ping-pong sequence. *Do not use any assignment statements; however, you
may use def statements*.

Hint: If you're stuck, try implementing`pingpong`

first using assignment and a`while`

statement. Any name that changes value will become an argument to a function in the recursive definition.

```
def pingpong(n):
"""Return the nth element of the ping-pong sequence.
>>> pingpong(7)
7
>>> pingpong(8)
6
>>> pingpong(15)
1
>>> pingpong(21)
-1
>>> pingpong(22)
0
>>> pingpong(30)
6
>>> pingpong(68)
2
>>> pingpong(69)
1
>>> pingpong(70)
0
>>> pingpong(71)
1
>>> pingpong(72)
0
>>> pingpong(100)
2
>>> from construct_check import check
>>> check(HW_SOURCE_FILE, 'pingpong', ['Assign', 'AugAssign'])
True
"""
def pingpong_next(k, p, up):
if k == n:
return p
if up:
return pingpong_switch(k+1, p+1, up)
else:
return pingpong_switch(k+1, p-1, up)
def pingpong_switch(k, p, up):
if k % 7 == 0 or has_seven(k):
return pingpong_next(k, p, not up)
else:
return pingpong_next(k, p, up)
return pingpong_next(1, 1, True)
# Alternate solution
def pingpong2(n):
if n <= 7:
return n
return direction(n) + pingpong(n-1)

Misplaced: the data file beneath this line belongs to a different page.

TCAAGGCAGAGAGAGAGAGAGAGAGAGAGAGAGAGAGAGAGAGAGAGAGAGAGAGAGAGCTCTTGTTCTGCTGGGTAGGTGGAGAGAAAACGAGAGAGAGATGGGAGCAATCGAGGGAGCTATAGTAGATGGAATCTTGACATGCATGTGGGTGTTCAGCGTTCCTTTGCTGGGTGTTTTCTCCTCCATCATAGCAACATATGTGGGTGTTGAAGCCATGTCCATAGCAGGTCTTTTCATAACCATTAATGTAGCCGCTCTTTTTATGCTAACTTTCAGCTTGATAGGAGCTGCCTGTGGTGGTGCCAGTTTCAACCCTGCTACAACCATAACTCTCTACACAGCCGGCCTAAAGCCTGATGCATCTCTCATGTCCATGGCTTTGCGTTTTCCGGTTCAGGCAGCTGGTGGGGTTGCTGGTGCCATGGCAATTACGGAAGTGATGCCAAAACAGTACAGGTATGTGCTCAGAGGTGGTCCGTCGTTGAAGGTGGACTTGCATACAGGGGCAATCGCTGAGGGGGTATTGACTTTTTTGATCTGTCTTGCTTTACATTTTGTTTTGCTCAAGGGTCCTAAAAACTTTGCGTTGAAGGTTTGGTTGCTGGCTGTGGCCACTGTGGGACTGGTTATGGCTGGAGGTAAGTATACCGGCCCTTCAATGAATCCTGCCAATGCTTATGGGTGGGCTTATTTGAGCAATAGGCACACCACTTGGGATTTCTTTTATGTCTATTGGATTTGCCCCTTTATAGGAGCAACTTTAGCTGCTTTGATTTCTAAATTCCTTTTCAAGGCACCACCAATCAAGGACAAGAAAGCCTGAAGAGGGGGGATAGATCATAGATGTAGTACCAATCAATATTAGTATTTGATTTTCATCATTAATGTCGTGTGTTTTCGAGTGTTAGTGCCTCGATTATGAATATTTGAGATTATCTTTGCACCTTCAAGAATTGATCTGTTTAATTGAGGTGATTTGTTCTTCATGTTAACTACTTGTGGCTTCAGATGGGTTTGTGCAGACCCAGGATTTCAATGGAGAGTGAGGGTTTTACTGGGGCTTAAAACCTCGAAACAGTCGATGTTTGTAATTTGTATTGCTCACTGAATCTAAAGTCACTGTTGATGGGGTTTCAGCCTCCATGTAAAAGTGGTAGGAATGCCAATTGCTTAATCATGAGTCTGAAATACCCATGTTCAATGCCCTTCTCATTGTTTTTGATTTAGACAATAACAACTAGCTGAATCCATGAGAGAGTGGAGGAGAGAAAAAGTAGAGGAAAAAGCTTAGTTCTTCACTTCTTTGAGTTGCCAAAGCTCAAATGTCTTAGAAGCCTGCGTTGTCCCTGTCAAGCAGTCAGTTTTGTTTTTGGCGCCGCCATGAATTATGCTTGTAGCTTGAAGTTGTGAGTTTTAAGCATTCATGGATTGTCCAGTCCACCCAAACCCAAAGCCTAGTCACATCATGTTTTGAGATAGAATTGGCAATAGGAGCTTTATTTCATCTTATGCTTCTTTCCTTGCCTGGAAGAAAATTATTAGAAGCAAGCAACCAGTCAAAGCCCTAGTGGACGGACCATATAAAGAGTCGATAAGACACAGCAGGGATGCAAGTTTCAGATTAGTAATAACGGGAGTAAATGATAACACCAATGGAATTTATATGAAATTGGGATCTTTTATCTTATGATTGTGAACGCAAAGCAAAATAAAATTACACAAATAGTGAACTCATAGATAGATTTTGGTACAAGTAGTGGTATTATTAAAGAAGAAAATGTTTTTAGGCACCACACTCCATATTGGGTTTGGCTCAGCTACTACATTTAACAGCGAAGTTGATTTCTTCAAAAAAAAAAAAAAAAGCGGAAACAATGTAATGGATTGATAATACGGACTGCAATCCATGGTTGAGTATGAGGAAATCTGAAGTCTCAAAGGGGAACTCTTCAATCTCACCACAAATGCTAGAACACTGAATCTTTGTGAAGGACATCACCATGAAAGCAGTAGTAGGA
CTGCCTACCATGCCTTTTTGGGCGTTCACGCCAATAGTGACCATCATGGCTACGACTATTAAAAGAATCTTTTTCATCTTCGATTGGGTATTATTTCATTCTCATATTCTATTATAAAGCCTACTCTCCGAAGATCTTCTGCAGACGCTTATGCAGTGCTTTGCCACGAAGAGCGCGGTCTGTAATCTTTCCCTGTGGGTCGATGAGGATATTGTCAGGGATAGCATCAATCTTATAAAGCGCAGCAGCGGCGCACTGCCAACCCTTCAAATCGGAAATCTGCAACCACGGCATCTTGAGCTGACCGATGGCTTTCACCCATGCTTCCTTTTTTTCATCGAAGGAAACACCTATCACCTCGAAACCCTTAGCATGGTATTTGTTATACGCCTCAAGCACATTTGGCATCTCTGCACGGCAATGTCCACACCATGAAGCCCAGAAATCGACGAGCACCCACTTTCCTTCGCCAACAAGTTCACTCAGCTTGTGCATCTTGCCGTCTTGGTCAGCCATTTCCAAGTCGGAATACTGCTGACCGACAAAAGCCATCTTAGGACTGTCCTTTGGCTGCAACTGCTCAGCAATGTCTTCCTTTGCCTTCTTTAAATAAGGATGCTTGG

def direction(n):
if n < 7:
return 1
if (n-1) % 7 == 0 or has_seven(n-1):
return -1 * direction(n-1)
return direction(n-1)
```

You may use the function `has_seven`

, which returns True if a number `k`

contains the digit 7 at least once.

Use OK to test your code:

`python3 ok -q pingpong`

## Linked Lists

These problems use a slight variation of the `rlist`

abstraction used in
lecture for linked lists. Specifically, they use the function `link`

in place of
`make_rlist`

, and the variable `empty`

in place of `empty_rlist`

.

### Question 4: Change

Write a function that takes in a linked list, `lst`

, and two elements,
`s`

and `t`

. The function returns a copy of lst but with all instances of `s`

replaced with `t`